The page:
Having created the current and required Properties() objects, it is an easy chunk of groovy code to compare and return a list of updates required:

def compareVersions ( requiredVersions, currentVersions) {
    currentapps = currentVersions.stringPropertyNames().toArray()
    reqapps = requiredVersions.stringPropertyNames().toArray()
    Properties updatedVersions = new Properties()

    for (i=0; i < reqapps.size(); i++) {
        def app=reqapps[i]
        if (currentVersions.getProperty(app) == requiredVersions.getProperty(app) ) {
            log "Calculating Deltas", "Correct version of $app already deployed"
        } else {
            log "Calculating Deltas", "Adding $app for deployment"
            updatedVersions.setProperty(app, requiredVersions.getProperty(app))
        }
    }
    return updatedVersions
}

The above code compares the set of currently deployed versions (as retrieved from the previous build) and those required (from the add-to-manifest job) and generates a list of the updates required. Instead of retrieving current versions from the output of the last successful build, it would be possible to query each of the running apps for their version as a stronger validation. It is also possible that implementing a means of removing no longer required apps could be considered. These enhancements are left to the reader to implement. 

If changes are detected, we need to perform the necessary un-deploy and re-deploys to the environment. In order to reduce delays in the execution of the build, we will use the ability to run sub-workflows in parallel:

if (appsToUpdate.size()>0) {
    log "Update Apps", "The following apps require updating: ${appsToUpdate.toString()}"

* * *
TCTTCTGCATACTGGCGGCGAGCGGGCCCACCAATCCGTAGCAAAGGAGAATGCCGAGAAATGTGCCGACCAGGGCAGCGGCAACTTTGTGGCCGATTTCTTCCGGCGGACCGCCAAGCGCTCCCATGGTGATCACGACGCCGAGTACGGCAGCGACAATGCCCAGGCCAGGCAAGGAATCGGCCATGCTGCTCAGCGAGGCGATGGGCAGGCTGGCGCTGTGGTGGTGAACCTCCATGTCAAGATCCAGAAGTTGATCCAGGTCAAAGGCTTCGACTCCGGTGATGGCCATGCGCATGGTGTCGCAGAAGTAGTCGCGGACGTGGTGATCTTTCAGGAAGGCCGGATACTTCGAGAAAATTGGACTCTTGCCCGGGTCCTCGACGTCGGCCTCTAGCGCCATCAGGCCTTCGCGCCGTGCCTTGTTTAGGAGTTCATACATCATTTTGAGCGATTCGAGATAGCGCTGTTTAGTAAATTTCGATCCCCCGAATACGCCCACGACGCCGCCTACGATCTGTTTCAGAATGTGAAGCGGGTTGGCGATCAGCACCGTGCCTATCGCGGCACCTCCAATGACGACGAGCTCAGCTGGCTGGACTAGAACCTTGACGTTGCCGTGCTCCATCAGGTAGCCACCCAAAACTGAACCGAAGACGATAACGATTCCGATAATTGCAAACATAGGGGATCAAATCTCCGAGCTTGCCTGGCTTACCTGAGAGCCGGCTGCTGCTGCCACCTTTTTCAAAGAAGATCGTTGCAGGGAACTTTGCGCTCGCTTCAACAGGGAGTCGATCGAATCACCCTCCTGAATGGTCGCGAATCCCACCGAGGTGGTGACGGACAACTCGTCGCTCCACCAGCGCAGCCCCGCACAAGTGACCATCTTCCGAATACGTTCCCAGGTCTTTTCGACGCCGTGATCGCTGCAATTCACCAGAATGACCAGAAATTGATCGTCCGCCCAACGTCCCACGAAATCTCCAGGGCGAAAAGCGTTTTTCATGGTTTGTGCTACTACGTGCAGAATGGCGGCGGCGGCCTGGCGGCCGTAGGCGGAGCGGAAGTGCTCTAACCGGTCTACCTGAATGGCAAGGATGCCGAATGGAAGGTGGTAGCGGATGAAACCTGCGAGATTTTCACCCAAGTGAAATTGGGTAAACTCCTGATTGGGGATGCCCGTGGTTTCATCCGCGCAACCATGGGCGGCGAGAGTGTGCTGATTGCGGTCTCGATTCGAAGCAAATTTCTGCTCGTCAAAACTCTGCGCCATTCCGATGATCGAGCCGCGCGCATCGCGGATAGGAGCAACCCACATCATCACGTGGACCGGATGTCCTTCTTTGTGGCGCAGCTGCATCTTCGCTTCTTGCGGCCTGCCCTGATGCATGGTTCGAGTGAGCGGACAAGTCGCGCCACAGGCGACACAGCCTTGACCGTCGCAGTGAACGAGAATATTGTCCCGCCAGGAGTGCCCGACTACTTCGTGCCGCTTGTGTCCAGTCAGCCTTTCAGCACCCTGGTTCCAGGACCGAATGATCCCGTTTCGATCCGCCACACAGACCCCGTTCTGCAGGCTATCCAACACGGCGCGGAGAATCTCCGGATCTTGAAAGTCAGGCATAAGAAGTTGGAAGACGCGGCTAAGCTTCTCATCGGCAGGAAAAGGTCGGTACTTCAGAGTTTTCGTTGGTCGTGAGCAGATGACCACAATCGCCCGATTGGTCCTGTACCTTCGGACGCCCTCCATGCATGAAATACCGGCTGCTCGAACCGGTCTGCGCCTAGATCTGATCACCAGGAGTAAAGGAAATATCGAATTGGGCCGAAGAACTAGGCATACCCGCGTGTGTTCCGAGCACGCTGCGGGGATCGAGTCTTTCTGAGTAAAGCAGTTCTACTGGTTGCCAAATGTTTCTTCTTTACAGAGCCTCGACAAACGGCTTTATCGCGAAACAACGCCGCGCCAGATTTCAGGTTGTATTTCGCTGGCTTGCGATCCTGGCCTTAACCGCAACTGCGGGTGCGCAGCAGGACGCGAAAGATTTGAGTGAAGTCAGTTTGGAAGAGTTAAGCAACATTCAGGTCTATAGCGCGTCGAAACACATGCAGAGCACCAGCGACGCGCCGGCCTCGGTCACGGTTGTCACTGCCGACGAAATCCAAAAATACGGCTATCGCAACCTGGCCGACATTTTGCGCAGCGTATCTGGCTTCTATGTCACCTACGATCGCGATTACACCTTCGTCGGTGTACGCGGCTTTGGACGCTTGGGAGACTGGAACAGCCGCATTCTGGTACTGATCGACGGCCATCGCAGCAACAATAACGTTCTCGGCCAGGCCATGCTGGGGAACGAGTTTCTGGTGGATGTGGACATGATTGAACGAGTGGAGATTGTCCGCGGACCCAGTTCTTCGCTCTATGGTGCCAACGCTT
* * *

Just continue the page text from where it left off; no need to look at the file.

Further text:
def branches = [:]
    for (i=0; i < appsToUpdate.size(); i++) {
        def app=appsToUpdate[i]
        def revision = updatedVersions.getProperty(app)
        branches[app] = {
            decom(app, revision)
            deploy (app, revision)
        }
    }
    parallel branches
}

decom and deploy are functions defined in the script. It is left to the reader to implement the necessary steps to perform these tasks - either inside the workflow, or by calling existing mechanisms.

On completion of all the deployments, the test steps are invoked. Again, the reader is tasked with filling in the details.

The final step on completion of the test step, is to re-trigger the job so it runs again. This need was specific to the customer concerned - you may choose on successful testing to publish the results, perform some further deployments, such as to staging environment or trigger another job.

The execution can be monitored from Stage View:

Again, note the links to the manifest of tested versions and the updates that were included in the run:

manifest contents:

updates contents:

The full source code can be downloaded from https://github.com/harniman/workflow-demos/blob/master/fan-in-deploy-and-test.groovy.

Further Improvements

These two workflow jobs share some common functions such as reading and writing the Properties objects to/from files. Rather than duplicate, consideration should be given to extracting re-usable functions into the shared CPS Global Library. Please see https://www.cloudbees.com/blog/jenkins-workflow-using-global-library-implement-re-usable-function-call-secured-http-endpoint for more details.

Nigel Harniman
Senior Solution Architect
CloudBees